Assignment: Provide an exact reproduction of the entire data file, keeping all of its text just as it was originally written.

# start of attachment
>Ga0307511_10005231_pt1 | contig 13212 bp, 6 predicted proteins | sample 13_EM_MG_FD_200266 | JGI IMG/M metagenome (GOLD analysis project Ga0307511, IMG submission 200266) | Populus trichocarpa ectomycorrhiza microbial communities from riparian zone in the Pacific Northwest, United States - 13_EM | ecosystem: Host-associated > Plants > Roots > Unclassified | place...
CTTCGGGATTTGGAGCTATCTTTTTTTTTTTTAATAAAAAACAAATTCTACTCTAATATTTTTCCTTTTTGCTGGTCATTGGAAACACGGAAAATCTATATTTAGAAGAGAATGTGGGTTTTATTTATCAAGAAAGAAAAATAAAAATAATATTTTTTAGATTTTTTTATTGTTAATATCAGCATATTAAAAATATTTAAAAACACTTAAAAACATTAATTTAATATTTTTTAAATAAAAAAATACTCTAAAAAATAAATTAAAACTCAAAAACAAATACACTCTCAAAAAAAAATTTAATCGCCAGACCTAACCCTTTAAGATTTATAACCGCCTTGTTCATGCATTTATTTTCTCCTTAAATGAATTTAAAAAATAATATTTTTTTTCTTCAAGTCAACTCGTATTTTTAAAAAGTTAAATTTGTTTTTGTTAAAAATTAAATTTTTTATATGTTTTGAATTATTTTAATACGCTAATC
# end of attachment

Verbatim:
>Ga0307511_10005231_pt1 | contig 13212 bp, 6 predicted proteins | sample 13_EM_MG_FD_200266 | JGI IMG/M metagenome (GOLD analysis project Ga0307511, IMG submission 200266) | Populus trichocarpa ectomycorrhiza microbial communities from riparian zone in the Pacific Northwest, United States - 13_EM | ecosystem: Host-associated > Plants > Roots > Unclassified | place...
CTTCGGGATTTGGAGCTATCTTTTTTTTTTTTAATAAAAAACAAATTCTACTCTAATATTTTTCCTTTTTGCTGGTCATTGGAAACACGGAAAATCTATATTTAGAAGAGAATGTGGGTTTTATTTATCAAGAAAGAAAAATAAAAATAATATTTTTTAGATTTTTTTATTGTTAATATCAGCATATTAAAAATATTTAAAAACACTTAAAAACATTAATTTAATATTTTTTAAATAAAAAAATACTCTAAAAAATAAATTAAAACTCAAAAACAAATACACTCTCAAAAAAAAATTTAATCGCCAGACCTAACCCTTTAAGATTTATAACCGCCTTGTTCATGCATTTATTTTCTCCTTAAATGAATTTAAAAAATAATATTTTTTTTCTTCAAGTCAACTCGTATTTTTAAAAAGTTAAATTTGTTTTTGTTAAAAATTAAATTTTTTATATGTTTTGAATTATTTTAATACGCTAATC